Cite as: 504 U. S. 298 (1992)
Opinion of the Court
the Court suggested that such presence was not only sufficient for jurisdiction under the Due Process Clause, but also necessary. We expressly declined to obliterate the "sharp distinction . . . between mail-order sellers with retail outlets, solicitors, or property within a State, and those who do no more than communicate with customers in the State by mail or common carrier as a part of a general interstate business." 386 U. S., at 758.
Our due process jurisprudence has evolved substantially in the 25 years since Bellas Hess, particularly in the area of judicial jurisdiction. Building on the seminal case of International Shoe Co. v. Washington, 326 U. S. 310 (1945), we have framed the relevant inquiry as whether a defendant had minimum contacts with the jurisdiction "such that the maintenance of the suit does not offend 'traditional notions of fair play and substantial justice.' " Id., at 316 (quoting Milliken v. Meyer, 311 U. S. 457, 463 (1940)). In that spirit, we have abandoned more formalistic tests that focused on a defendant's "presence" within a State in favor of a more flexible inquiry into whether a defendant's contacts with the forum made it reasonable, in the context of our federal system of Government, to require it to defend the suit in that State. In Shaffer v. Heitner, 433 U. S. 186, 212 (1977), the Court extended the flexible approach that International Shoe had prescribed for purposes of in personam jurisdiction to in rem jurisdiction, concluding that "all assertions of state-court jurisdiction must be evaluated according to the standards set forth in International Shoe and its progeny."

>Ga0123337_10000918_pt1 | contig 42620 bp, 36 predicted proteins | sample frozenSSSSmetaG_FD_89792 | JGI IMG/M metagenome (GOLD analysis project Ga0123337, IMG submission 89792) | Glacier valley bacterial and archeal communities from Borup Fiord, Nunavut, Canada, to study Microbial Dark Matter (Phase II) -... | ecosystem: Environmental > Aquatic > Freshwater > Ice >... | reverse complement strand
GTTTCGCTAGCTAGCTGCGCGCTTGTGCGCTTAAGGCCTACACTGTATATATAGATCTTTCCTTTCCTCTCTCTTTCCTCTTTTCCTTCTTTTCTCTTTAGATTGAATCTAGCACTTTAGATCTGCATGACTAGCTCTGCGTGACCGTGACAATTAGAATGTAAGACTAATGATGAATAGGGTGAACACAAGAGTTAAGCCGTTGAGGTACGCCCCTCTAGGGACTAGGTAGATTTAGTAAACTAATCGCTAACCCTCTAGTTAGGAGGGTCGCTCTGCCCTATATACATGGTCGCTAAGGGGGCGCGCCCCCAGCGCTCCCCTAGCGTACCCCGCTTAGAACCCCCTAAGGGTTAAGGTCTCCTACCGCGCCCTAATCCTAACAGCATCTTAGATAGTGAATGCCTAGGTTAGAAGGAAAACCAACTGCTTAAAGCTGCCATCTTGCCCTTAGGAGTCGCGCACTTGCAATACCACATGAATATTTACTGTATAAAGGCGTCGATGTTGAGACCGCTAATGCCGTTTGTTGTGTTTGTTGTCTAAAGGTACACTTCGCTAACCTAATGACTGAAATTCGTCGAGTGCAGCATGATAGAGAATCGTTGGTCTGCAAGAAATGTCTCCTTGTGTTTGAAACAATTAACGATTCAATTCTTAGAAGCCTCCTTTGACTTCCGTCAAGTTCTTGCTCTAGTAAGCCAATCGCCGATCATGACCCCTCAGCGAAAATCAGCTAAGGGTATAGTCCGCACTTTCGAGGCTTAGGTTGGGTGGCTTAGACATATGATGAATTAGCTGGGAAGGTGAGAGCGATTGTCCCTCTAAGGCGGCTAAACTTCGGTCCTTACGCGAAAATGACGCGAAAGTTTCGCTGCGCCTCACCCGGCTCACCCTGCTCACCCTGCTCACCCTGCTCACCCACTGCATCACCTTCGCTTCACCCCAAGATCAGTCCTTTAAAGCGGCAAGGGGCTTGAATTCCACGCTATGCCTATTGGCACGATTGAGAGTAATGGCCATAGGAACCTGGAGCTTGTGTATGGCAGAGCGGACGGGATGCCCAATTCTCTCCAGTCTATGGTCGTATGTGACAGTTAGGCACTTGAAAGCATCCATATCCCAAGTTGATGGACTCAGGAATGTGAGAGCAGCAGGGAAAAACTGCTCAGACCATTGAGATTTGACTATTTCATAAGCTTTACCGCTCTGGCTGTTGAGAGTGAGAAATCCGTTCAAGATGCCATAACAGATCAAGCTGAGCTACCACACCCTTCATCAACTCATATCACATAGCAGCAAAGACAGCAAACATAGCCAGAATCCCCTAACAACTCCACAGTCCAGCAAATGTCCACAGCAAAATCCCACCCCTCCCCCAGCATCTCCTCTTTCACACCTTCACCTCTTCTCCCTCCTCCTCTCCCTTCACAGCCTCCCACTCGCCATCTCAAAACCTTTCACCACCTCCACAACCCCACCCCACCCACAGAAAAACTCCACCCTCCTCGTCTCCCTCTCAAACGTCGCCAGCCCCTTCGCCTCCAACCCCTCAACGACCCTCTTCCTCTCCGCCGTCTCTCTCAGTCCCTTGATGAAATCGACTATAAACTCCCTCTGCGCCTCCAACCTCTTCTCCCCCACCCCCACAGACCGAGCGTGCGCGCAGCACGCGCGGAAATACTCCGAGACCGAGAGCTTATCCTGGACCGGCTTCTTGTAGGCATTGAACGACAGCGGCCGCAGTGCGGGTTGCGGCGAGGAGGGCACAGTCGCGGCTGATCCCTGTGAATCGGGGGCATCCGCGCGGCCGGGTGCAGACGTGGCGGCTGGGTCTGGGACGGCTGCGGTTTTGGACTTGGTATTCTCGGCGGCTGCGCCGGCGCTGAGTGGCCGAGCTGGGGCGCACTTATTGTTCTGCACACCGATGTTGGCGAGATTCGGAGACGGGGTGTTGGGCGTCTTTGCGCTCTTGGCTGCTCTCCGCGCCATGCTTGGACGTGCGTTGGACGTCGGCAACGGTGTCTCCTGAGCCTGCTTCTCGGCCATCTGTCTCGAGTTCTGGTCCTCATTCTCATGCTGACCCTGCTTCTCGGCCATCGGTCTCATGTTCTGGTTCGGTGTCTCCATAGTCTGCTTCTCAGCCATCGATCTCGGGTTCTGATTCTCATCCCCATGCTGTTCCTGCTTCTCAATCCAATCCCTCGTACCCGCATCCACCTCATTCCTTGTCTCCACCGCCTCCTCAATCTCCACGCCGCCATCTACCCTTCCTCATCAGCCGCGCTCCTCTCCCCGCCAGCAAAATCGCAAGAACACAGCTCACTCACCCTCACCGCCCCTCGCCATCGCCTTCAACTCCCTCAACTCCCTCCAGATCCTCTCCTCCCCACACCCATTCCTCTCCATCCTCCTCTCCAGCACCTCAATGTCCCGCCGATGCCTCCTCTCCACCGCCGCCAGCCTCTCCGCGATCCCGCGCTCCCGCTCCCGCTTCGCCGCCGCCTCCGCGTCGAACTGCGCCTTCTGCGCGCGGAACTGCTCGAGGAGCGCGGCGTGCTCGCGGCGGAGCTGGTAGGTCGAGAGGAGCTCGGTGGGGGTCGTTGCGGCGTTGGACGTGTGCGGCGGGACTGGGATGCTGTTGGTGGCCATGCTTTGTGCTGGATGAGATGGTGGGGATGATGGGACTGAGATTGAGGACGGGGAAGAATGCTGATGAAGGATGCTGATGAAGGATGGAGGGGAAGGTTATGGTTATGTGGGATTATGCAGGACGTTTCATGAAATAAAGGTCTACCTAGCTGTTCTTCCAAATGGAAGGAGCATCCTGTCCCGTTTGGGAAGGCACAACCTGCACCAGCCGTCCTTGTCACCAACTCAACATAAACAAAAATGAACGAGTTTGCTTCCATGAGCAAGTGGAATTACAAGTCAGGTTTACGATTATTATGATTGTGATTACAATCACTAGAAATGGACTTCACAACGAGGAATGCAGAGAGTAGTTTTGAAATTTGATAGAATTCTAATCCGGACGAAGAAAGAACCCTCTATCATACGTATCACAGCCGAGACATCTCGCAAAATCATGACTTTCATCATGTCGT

Applying these principles, we have held that if a foreign corporation purposefully avails itself of the benefits of an economic market in the forum State, it may subject itself to the State's in personam jurisdiction even if it has no physical presence in the State. As we explained in Burger King Corp. v. Rudzewicz, 471 U. S. 462 (1985):
"Jurisdiction in these circumstances may not be avoided merely because the defendant did not physi-
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